Pot growers filed class action lawsuit against Tehama County
If there is power in numbers, area pot growers have filed a powerful lawsuit against Tehama County.
The lawsuit was filed recently by local medical marijuana patients against Tehama County's marijuana cultivation ordinance, which regulates where and how much marijuana a patient or caregiver can grow in the county.
The plaintiffs claim that the ordinance makes it impossible for them to legally exercise their Proposition 215 right to cultivate medical marijuana for themselves, according to a statement released by the law firm of E.D. Lerman and J. David Nick, which filed the suit in Tehama County Superior Court.
The exact number of plaintiffs was not known immediately. However, hundreds of people signed up to be part of the lawsuit at a informational meeting held by the law firm in April.
Financially supported by California NORML, a pro-medical marijuana group dedicated to reforming California's marijuana laws, the lawsuit asks to strike down the county ordinance.
At the April meeting, Lerman told the group to expect a "long haul," and she anticipates that whichever way the lawsuit is settled - for the plaintiffs or for the county - it will be appealed and could possibly go as far as the Supreme Court.
The attorney also told the group to start raising money to cover some of the cost the lawsuit will incur.
"They can't take everyone's rights away," Lerman said. "California law states (medicinal marijuana) patients can have whatever they need for themselves and for collectives."
Tehama County Supervisor Bob Williams, who introduced the ordinance, said he had anticipated something like this taking place.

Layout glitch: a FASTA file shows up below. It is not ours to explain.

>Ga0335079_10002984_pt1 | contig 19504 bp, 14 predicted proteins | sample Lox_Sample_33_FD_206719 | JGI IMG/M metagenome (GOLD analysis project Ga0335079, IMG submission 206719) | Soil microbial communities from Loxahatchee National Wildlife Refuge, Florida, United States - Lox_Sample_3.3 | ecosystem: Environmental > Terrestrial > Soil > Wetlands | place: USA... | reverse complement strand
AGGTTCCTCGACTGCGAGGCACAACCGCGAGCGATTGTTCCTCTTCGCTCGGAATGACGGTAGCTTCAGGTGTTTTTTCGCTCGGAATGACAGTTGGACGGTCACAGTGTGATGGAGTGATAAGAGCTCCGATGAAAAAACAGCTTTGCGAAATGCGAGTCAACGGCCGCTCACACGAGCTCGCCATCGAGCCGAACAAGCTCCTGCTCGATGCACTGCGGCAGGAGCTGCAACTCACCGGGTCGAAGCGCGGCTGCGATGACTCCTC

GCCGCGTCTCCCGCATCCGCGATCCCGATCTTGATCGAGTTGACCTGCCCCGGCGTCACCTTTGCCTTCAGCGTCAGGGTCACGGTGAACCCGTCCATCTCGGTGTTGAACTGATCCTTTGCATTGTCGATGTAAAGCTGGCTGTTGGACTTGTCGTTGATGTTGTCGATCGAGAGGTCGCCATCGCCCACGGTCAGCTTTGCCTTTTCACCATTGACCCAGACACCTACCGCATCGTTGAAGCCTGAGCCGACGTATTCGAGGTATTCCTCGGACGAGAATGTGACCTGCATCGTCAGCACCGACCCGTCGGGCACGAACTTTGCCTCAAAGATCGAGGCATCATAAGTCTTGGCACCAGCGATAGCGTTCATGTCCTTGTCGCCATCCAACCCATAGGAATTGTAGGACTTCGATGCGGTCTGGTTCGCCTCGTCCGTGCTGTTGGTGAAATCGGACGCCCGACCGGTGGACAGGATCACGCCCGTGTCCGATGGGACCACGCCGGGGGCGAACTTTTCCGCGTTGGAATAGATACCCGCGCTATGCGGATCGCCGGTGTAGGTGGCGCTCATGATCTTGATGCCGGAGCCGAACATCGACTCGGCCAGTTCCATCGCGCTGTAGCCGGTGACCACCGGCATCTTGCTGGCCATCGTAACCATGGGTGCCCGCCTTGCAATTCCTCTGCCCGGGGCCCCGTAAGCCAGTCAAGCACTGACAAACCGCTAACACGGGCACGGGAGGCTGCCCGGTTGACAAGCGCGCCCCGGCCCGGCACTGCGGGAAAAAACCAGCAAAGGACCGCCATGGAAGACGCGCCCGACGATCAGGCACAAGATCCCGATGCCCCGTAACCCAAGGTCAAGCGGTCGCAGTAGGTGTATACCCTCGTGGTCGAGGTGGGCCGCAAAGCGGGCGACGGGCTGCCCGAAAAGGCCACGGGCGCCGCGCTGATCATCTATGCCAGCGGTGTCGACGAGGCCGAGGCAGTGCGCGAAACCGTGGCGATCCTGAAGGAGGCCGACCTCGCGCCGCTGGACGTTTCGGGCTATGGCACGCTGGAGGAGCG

"They threatened this all along, through the whole process. I stand by the ordinance and what it means to the county. Other than that, because of the litigation, I can't say much," Williams said.
"I am all about this. They aren't taking my rights away," medical marijuana patient Kenny Kunselman of Rancho Tehama, said.
According to Kathy Prather, co-owner/operator of Tehama Herbal Collective, a medical marijuana shop in Corning, there are more than 3,600 people in the county who hold recommendations for medicinal marijuana.
The Tehama ordinance declares it a public nuisance to grow marijuana anywhere within 1,000 feet of a school, school bus stop, church, park, or youth-oriented facility.
It also states no more than 12 mature or 24 immature marijuana plants can be grown in an area 20 acres or less, and if both mature and immature plants are growing there shall be no more than 24 total; in an area greater than 20 but less than 160 acres no more than 30 mature and 60 immature plants, with no more than 60 total at one time; and in an area 160 acres or greater no more than 99 plants, whether mature or immature.
The ordinance requires outdoor gardens be surrounded by an opaque fence at least six feet high and located 100 feet or more from the property boundaries; and requires every patient garden to be registered with the county health services agency.
In another lawsuit filed by Lerman and Nick, Mendocino County medical marijuana patients are challenging an ordinance that limits patient cultivation to 25 plants per parcel, regardless of the number of patients. The ordinance was recently amended to let collectives apply for licenses for larger gardens of up to 99 plants under certain conditions.